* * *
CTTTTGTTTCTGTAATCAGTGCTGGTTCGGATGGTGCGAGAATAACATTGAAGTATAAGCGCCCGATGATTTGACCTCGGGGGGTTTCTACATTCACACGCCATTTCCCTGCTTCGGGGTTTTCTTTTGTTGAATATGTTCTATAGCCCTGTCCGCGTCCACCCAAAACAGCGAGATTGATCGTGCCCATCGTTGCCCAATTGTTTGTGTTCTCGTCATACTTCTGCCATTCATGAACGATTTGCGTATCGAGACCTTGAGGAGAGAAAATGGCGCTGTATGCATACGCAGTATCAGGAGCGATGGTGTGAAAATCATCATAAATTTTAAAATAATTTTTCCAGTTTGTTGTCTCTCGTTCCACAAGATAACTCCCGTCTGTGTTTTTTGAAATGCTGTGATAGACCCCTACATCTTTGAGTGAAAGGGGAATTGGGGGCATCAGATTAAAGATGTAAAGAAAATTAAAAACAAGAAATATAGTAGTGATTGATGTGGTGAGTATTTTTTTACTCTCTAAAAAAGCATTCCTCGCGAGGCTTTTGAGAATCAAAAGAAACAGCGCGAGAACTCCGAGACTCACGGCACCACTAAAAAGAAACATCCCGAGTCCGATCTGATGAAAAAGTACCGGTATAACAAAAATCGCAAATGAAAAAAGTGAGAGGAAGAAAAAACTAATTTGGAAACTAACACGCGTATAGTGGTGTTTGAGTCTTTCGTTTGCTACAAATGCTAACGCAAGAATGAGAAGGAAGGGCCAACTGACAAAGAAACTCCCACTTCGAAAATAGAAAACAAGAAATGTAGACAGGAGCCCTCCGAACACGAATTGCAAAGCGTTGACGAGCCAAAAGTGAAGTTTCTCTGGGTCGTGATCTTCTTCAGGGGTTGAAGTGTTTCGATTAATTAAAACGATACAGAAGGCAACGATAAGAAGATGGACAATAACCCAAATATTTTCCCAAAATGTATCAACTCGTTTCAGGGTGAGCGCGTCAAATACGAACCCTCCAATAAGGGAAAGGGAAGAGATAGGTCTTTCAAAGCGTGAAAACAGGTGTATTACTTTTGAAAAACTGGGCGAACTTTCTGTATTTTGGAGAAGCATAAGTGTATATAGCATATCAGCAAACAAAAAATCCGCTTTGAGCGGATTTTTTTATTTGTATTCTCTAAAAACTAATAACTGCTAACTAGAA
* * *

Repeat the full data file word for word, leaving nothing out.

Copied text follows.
CTTTTGTTTCTGTAATCAGTGCTGGTTCGGATGGTGCGAGAATAACATTGAAGTATAAGCGCCCGATGATTTGACCTCGGGGGGTTTCTACATTCACACGCCATTTCCCTGCTTCGGGGTTTTCTTTTGTTGAATATGTTCTATAGCCCTGTCCGCGTCCACCCAAAACAGCGAGATTGATCGTGCCCATCGTTGCCCAATTGTTTGTGTTCTCGTCATACTTCTGCCATTCATGAACGATTTGCGTATCGAGACCTTGAGGAGAGAAAATGGCGCTGTATGCATACGCAGTATCAGGAGCGATGGTGTGAAAATCATCATAAATTTTAAAATAATTTTTCCAGTTTGTTGTCTCTCGTTCCACAAGATAACTCCCGTCTGTGTTTTTTGAAATGCTGTGATAGACCCCTACATCTTTGAGTGAAAGGGGAATTGGGGGCATCAGATTAAAGATGTAAAGAAAATTAAAAACAAGAAATATAGTAGTGATTGATGTGGTGAGTATTTTTTTACTCTCTAAAAAAGCATTCCTCGCGAGGCTTTTGAGAATCAAAAGAAACAGCGCGAGAACTCCGAGACTCACGGCACCACTAAAAAGAAACATCCCGAGTCCGATCTGATGAAAAAGTACCGGTATAACAAAAATCGCAAATGAAAAAAGTGAGAGGAAGAAAAAACTAATTTGGAAACTAACACGCGTATAGTGGTGTTTGAGTCTTTCGTTTGCTACAAATGCTAACGCAAGAATGAGAAGGAAGGGCCAACTGACAAAGAAACTCCCACTTCGAAAATAGAAAACAAGAAATGTAGACAGGAGCCCTCCGAACACGAATTGCAAAGCGTTGACGAGCCAAAAGTGAAGTTTCTCTGGGTCGTGATCTTCTTCAGGGGTTGAAGTGTTTCGATTAATTAAAACGATACAGAAGGCAACGATAAGAAGATGGACAATAACCCAAATATTTTCCCAAAATGTATCAACTCGTTTCAGGGTGAGCGCGTCAAATACGAACCCTCCAATAAGGGAAAGGGAAGAGATAGGTCTTTCAAAGCGTGAAAACAGGTGTATTACTTTTGAAAAACTGGGCGAACTTTCTGTATTTTGGAGAAGCATAAGTGTATATAGCATATCAGCAAACAAAAAATCCGCTTTGAGCGGATTTTTTTATTTGTATTCTCTAAAAACTAATAACTGCTAACTAGAA